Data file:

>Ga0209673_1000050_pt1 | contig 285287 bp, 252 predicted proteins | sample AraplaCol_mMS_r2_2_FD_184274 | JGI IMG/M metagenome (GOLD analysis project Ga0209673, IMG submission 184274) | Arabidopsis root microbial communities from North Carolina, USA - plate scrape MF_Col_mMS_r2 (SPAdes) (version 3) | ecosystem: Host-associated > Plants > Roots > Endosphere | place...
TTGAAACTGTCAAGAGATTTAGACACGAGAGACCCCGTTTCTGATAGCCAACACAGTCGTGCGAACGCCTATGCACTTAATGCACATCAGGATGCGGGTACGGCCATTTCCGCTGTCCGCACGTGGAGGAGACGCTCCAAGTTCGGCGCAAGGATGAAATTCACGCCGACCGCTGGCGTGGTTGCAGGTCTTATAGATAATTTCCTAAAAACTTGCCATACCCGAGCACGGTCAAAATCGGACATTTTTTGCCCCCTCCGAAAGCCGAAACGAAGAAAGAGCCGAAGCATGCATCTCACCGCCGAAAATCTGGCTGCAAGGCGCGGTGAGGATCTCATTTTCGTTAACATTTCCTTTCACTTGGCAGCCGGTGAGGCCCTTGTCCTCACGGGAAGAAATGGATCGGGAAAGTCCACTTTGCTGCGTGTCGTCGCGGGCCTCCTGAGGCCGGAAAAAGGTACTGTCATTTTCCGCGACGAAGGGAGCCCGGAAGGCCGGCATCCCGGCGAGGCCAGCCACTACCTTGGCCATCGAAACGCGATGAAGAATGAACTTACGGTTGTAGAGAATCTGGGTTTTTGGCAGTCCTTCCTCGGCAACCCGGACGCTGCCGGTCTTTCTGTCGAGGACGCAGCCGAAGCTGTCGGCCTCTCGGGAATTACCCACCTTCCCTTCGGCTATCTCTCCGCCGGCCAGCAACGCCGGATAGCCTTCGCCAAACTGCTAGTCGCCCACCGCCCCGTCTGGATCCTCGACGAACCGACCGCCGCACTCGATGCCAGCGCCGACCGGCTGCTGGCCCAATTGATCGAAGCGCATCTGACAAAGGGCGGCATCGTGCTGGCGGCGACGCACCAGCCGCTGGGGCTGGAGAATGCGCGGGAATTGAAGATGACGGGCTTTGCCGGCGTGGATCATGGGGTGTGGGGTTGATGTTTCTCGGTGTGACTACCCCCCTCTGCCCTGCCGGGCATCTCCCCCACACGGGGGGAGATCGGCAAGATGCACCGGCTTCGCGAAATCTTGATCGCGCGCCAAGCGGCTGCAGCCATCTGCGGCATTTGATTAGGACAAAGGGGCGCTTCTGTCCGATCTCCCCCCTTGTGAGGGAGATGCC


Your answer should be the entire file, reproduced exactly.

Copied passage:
>Ga0209673_1000050_pt1 | contig 285287 bp, 252 predicted proteins | sample AraplaCol_mMS_r2_2_FD_184274 | JGI IMG/M metagenome (GOLD analysis project Ga0209673, IMG submission 184274) | Arabidopsis root microbial communities from North Carolina, USA - plate scrape MF_Col_mMS_r2 (SPAdes) (version 3) | ecosystem: Host-associated > Plants > Roots > Endosphere | place...
TTGAAACTGTCAAGAGATTTAGACACGAGAGACCCCGTTTCTGATAGCCAACACAGTCGTGCGAACGCCTATGCACTTAATGCACATCAGGATGCGGGTACGGCCATTTCCGCTGTCCGCACGTGGAGGAGACGCTCCAAGTTCGGCGCAAGGATGAAATTCACGCCGACCGCTGGCGTGGTTGCAGGTCTTATAGATAATTTCCTAAAAACTTGCCATACCCGAGCACGGTCAAAATCGGACATTTTTTGCCCCCTCCGAAAGCCGAAACGAAGAAAGAGCCGAAGCATGCATCTCACCGCCGAAAATCTGGCTGCAAGGCGCGGTGAGGATCTCATTTTCGTTAACATTTCCTTTCACTTGGCAGCCGGTGAGGCCCTTGTCCTCACGGGAAGAAATGGATCGGGAAAGTCCACTTTGCTGCGTGTCGTCGCGGGCCTCCTGAGGCCGGAAAAAGGTACTGTCATTTTCCGCGACGAAGGGAGCCCGGAAGGCCGGCATCCCGGCGAGGCCAGCCACTACCTTGGCCATCGAAACGCGATGAAGAATGAACTTACGGTTGTAGAGAATCTGGGTTTTTGGCAGTCCTTCCTCGGCAACCCGGACGCTGCCGGTCTTTCTGTCGAGGACGCAGCCGAAGCTGTCGGCCTCTCGGGAATTACCCACCTTCCCTTCGGCTATCTCTCCGCCGGCCAGCAACGCCGGATAGCCTTCGCCAAACTGCTAGTCGCCCACCGCCCCGTCTGGATCCTCGACGAACCGACCGCCGCACTCGATGCCAGCGCCGACCGGCTGCTGGCCCAATTGATCGAAGCGCATCTGACAAAGGGCGGCATCGTGCTGGCGGCGACGCACCAGCCGCTGGGGCTGGAGAATGCGCGGGAATTGAAGATGACGGGCTTTGCCGGCGTGGATCATGGGGTGTGGGGTTGATGTTTCTCGGTGTGACTACCCCCCTCTGCCCTGCCGGGCATCTCCCCCACACGGGGGGAGATCGGCAAGATGCACCGGCTTCGCGAAATCTTGATCGCGCGCCAAGCGGCTGCAGCCATCTGCGGCATTTGATTAGGACAAAGGGGCGCTTCTGTCCGATCTCCCCCCTTGTGAGGGAGATGCC